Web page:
KHS Staging Dearly Departed

KHS Roo Players rehearse play
11/04/2018
By: Todd Martin
There’s gossip, infidelity, hypocrisy and even death, and it’s all a hoot of good-ole Southern fun.
 
Killeen High School’s Roo Players are staging the comedy, “Dearly Departed,” with showings at 7 p.m. Thursday and Friday in the school auditorium. Tickets are $5 for students and $10 for adults.
 
The family patriarch dies choking on his breakfast to start the story. From that point, the cast of characters display their supposed grief as they travel and attend the funeral, revealing as they go a tangled web of deceit and dysfunction.
 
“It’s a big, dysfunctional family,” said Christian Beeler, a KHS senior who plays the role of Junior. “They all come to the funeral and they all have their own struggles. I’m the bad one in the family.”
 
Beeler’s character, it turns out, spends much of the family fortune and is unfaithful to his wife, the highly dramatic Suzanne, played by KHS junior Paris France, who gets to make the most of her pain through tearful sobs.
 
“It is fun to embody such crazy characters,” France said. “They are very dysfunctional. My husband cheated on me and we’re going through problems. Her character is passionate and outgoing.”
 
“I like to be the one that gets picked on,” said Beeler. “We also get to have a country accent and a fight scene.”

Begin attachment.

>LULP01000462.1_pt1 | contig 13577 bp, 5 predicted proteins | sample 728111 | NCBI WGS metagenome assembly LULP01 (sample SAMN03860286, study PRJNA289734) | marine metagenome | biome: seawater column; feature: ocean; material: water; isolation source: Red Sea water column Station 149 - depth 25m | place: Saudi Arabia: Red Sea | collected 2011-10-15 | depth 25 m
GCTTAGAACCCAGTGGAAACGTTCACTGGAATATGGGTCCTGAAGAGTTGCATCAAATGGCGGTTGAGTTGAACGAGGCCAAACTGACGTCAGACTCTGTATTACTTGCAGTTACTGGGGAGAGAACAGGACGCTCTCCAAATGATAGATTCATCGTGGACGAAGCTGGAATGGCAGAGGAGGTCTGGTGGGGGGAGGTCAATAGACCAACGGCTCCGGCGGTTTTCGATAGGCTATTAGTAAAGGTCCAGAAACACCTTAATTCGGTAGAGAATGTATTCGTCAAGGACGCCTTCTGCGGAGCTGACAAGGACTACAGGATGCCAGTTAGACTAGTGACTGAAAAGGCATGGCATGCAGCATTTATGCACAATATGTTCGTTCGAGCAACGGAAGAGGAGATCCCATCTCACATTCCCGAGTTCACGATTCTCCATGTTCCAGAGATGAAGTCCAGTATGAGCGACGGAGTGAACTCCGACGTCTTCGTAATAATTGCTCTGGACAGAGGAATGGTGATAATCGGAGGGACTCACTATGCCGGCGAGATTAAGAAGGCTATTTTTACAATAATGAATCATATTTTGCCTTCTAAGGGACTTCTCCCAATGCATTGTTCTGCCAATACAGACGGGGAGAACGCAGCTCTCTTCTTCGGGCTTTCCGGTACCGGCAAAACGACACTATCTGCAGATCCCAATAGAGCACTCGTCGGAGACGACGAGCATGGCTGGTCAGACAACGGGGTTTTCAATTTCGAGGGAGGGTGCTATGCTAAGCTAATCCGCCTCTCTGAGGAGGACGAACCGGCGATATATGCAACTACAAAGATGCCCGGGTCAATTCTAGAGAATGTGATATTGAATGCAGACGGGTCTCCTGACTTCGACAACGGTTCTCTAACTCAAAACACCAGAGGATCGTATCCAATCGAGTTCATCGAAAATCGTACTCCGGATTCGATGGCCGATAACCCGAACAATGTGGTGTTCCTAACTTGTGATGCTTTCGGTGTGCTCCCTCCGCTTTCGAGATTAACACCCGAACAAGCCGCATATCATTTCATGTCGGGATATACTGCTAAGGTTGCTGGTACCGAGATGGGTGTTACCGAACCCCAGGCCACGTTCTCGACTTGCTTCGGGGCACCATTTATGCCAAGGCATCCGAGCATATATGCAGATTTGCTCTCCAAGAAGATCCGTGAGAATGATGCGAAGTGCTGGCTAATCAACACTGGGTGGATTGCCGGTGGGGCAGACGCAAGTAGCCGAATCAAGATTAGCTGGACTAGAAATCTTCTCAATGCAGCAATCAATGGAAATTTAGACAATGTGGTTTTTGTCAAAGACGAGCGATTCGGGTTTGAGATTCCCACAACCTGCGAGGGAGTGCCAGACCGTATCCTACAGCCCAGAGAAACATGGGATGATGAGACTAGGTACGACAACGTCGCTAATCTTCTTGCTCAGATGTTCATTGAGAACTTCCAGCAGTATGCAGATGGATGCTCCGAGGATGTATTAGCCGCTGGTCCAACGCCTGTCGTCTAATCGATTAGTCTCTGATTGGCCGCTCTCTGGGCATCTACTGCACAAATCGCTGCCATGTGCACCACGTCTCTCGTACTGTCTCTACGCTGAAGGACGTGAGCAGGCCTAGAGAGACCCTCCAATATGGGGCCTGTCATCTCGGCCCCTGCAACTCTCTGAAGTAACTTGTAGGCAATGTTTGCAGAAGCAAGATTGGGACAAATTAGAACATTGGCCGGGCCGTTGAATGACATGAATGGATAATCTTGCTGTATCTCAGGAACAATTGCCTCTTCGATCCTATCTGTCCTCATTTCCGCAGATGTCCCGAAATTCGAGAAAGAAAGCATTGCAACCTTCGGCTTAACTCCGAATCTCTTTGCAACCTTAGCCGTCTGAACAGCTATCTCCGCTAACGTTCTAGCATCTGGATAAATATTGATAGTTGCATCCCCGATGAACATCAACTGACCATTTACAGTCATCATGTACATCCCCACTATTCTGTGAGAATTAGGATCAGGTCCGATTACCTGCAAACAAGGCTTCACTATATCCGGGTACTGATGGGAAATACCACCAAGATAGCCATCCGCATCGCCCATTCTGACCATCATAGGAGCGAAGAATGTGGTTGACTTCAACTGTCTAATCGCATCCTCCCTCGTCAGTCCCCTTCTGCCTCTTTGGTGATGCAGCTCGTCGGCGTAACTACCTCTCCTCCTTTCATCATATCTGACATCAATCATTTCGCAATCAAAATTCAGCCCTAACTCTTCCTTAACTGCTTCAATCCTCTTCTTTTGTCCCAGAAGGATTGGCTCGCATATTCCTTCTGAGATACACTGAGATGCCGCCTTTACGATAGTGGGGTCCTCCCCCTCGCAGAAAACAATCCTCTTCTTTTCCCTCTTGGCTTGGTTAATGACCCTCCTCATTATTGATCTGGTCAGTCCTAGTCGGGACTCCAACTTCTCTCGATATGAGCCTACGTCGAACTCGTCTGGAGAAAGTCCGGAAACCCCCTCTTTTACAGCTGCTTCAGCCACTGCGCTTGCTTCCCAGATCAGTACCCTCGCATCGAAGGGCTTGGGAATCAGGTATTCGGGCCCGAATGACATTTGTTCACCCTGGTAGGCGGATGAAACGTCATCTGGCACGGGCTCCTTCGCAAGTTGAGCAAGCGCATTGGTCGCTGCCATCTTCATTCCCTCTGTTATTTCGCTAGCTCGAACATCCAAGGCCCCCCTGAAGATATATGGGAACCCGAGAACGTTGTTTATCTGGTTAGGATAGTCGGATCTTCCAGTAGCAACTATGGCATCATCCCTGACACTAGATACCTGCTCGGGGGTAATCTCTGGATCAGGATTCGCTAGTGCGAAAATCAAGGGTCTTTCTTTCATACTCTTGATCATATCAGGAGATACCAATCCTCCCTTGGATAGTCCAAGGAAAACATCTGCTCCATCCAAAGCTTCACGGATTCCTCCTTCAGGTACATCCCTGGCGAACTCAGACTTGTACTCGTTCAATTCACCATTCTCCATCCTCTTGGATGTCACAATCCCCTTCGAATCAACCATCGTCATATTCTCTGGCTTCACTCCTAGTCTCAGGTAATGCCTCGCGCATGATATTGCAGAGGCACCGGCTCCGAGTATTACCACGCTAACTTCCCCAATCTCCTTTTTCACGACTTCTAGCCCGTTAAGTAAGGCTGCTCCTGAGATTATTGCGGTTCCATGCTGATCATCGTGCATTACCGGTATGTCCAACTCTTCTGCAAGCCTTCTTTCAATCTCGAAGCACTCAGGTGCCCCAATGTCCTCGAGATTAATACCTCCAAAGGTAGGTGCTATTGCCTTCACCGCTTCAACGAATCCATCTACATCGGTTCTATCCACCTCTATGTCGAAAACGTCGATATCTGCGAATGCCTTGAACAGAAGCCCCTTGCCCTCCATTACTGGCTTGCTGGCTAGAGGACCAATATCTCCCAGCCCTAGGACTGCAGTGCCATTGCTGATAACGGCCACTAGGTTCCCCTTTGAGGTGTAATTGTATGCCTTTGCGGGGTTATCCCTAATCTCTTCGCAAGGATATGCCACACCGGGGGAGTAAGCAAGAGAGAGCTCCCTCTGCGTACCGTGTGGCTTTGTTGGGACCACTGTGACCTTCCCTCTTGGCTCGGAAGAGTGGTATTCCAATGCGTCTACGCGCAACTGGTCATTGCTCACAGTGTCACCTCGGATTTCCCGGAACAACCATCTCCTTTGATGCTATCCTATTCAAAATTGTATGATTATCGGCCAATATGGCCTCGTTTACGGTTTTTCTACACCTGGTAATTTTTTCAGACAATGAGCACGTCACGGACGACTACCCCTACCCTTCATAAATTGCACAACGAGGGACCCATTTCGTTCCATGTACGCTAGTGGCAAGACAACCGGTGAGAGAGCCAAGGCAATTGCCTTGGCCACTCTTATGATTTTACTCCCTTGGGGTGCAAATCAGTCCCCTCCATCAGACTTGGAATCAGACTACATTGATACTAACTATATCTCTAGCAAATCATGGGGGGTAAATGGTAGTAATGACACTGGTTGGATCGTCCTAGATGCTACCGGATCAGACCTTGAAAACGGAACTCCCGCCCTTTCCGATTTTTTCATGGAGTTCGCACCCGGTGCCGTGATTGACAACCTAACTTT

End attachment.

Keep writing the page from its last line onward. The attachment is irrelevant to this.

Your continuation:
Students started initial readings the first week of the school year and have worked to get the timing right of the arguments and the physical humor, which audiences will likely enjoy. “I like the fight scene,” Beeler said. “We practiced and practiced to get it down.”
 
Theater directors Jeremy Falch and Lisa Hart praised the students for their long, diligent work on the comedy.
 
Killeen High senior Dyamond Harrell plays both Vada, an older woman who complains over caring for her aging husband and Juanita, a former “queen of the fair” now grown and quick to instigate drama among the highly charged community.
 
“It’s a funny, interesting plot,” Harrell said. “The humor is surprising. It’s about a Southern, religious family, but there are a lot of sly comments. They preach a lot, but don’t do what they say. That’s the overall joke of the play.”
 
In all honesty, the high school senior said, the dysfunctional family members are not unlike stereotypical teenagers. “It’s not that big a difference,” she said. “They are like older high school students.”
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